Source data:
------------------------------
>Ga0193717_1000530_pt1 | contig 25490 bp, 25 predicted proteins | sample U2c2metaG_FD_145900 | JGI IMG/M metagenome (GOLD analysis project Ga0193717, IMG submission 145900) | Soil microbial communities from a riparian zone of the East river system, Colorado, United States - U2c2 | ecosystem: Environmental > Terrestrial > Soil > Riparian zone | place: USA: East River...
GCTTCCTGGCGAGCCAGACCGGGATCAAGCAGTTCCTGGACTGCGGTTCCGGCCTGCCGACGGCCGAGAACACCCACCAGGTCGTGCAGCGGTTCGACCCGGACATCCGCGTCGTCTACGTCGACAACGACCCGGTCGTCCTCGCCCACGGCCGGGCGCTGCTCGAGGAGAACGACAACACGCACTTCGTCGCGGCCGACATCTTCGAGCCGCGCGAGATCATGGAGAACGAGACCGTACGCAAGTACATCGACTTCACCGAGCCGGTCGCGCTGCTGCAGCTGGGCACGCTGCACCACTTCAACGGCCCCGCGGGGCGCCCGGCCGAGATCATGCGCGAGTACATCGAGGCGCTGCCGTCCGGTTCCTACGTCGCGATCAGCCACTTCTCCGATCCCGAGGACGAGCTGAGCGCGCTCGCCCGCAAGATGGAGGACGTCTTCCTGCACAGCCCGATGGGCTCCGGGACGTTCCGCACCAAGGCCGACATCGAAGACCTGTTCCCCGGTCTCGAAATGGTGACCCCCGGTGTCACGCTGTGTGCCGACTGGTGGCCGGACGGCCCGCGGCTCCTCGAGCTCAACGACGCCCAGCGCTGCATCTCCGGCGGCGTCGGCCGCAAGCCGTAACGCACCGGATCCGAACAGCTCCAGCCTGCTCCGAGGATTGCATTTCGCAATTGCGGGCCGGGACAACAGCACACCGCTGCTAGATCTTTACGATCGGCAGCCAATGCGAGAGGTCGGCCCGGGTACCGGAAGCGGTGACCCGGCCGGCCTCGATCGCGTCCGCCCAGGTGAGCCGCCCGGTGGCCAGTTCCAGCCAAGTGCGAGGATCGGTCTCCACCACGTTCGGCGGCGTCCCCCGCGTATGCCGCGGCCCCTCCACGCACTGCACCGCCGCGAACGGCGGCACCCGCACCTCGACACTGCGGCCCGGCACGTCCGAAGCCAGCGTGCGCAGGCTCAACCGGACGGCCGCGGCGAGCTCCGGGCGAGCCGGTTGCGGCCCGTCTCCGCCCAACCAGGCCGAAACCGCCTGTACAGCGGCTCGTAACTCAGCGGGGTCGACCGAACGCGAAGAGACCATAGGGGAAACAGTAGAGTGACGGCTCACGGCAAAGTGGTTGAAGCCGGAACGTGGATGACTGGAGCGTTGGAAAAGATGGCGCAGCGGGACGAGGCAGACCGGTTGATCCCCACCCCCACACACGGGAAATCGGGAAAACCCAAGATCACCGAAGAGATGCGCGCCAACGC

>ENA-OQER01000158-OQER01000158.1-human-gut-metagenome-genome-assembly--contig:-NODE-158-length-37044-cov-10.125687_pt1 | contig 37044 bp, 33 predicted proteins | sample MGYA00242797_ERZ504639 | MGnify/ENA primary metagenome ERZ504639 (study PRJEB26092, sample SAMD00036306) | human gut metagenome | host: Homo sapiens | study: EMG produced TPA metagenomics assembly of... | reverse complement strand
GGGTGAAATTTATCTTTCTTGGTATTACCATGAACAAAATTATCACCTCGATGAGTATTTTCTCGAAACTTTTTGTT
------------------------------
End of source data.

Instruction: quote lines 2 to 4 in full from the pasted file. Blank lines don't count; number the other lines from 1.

GCTTCCTGGCGAGCCAGACCGGGATCAAGCAGTTCCTGGACTGCGGTTCCGGCCTGCCGACGGCCGAGAACACCCACCAGGTCGTGCAGCGGTTCGACCCGGACATCCGCGTCGTCTACGTCGACAACGACCCGGTCGTCCTCGCCCACGGCCGGGCGCTGCTCGAGGAGAACGACAACACGCACTTCGTCGCGGCCGACATCTTCGAGCCGCGCGAGATCATGGAGAACGAGACCGTACGCAAGTACATCGACTTCACCGAGCCGGTCGCGCTGCTGCAGCTGGGCACGCTGCACCACTTCAACGGCCCCGCGGGGCGCCCGGCCGAGATCATGCGCGAGTACATCGAGGCGCTGCCGTCCGGTTCCTACGTCGCGATCAGCCACTTCTCCGATCCCGAGGACGAGCTGAGCGCGCTCGCCCGCAAGATGGAGGACGTCTTCCTGCACAGCCCGATGGGCTCCGGGACGTTCCGCACCAAGGCCGACATCGAAGACCTGTTCCCCGGTCTCGAAATGGTGACCCCCGGTGTCACGCTGTGTGCCGACTGGTGGCCGGACGGCCCGCGGCTCCTCGAGCTCAACGACGCCCAGCGCTGCATCTCCGGCGGCGTCGGCCGCAAGCCGTAACGCACCGGATCCGAACAGCTCCAGCCTGCTCCGAGGATTGCATTTCGCAATTGCGGGCCGGGACAACAGCACACCGCTGCTAGATCTTTACGATCGGCAGCCAATGCGAGAGGTCGGCCCGGGTACCGGAAGCGGTGACCCGGCCGGCCTCGATCGCGTCCGCCCAGGTGAGCCGCCCGGTGGCCAGTTCCAGCCAAGTGCGAGGATCGGTCTCCACCACGTTCGGCGGCGTCCCCCGCGTATGCCGCGGCCCCTCCACGCACTGCACCGCCGCGAACGGCGGCACCCGCACCTCGACACTGCGGCCCGGCACGTCCGAAGCCAGCGTGCGCAGGCTCAACCGGACGGCCGCGGCGAGCTCCGGGCGAGCCGGTTGCGGCCCGTCTCCGCCCAACCAGGCCGAAACCGCCTGTACAGCGGCTCGTAACTCAGCGGGGTCGACCGAACGCGAAGAGACCATAGGGGAAACAGTAGAGTGACGGCTCACGGCAAAGTGGTTGAAGCCGGAACGTGGATGACTGGAGCGTTGGAAAAGATGGCGCAGCGGGACGAGGCAGACCGGTTGATCCCCACCCCCACACACGGGAAATCGGGAAAACCCAAGATCACCGAAGAGATGCGCGCCAACGC

>ENA-OQER01000158-OQER01000158.1-human-gut-metagenome-genome-assembly--contig:-NODE-158-length-37044-cov-10.125687_pt1 | contig 37044 bp, 33 predicted proteins | sample MGYA00242797_ERZ504639 | MGnify/ENA primary metagenome ERZ504639 (study PRJEB26092, sample SAMD00036306) | human gut metagenome | host: Homo sapiens | study: EMG produced TPA metagenomics assembly of... | reverse complement strand
GGGTGAAATTTATCTTTCTTGGTATTACCATGAACAAAATTATCACCTCGATGAGTATTTTCTCGAAACTTTTTGTT